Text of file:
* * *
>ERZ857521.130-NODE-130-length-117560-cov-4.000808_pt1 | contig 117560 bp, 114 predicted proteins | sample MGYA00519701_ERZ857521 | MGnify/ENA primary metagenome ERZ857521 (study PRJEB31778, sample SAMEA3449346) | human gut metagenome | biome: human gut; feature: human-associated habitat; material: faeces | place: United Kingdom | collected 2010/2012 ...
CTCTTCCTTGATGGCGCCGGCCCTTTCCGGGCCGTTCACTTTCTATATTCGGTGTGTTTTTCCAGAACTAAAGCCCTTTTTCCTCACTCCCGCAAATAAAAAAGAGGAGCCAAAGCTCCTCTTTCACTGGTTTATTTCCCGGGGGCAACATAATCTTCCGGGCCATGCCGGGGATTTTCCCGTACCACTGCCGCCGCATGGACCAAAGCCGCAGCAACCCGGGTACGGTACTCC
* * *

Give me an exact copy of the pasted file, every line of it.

>ERZ857521.130-NODE-130-length-117560-cov-4.000808_pt1 | contig 117560 bp, 114 predicted proteins | sample MGYA00519701_ERZ857521 | MGnify/ENA primary metagenome ERZ857521 (study PRJEB31778, sample SAMEA3449346) | human gut metagenome | biome: human gut; feature: human-associated habitat; material: faeces | place: United Kingdom | collected 2010/2012 ...
CTCTTCCTTGATGGCGCCGGCCCTTTCCGGGCCGTTCACTTTCTATATTCGGTGTGTTTTTCCAGAACTAAAGCCCTTTTTCCTCACTCCCGCAAATAAAAAAGAGGAGCCAAAGCTCCTCTTTCACTGGTTTATTTCCCGGGGGCAACATAATCTTCCGGGCCATGCCGGGGATTTTCCCGTACCACTGCCGCCGCATGGACCAAAGCCGCAGCAACCCGGGTACGGTACTCC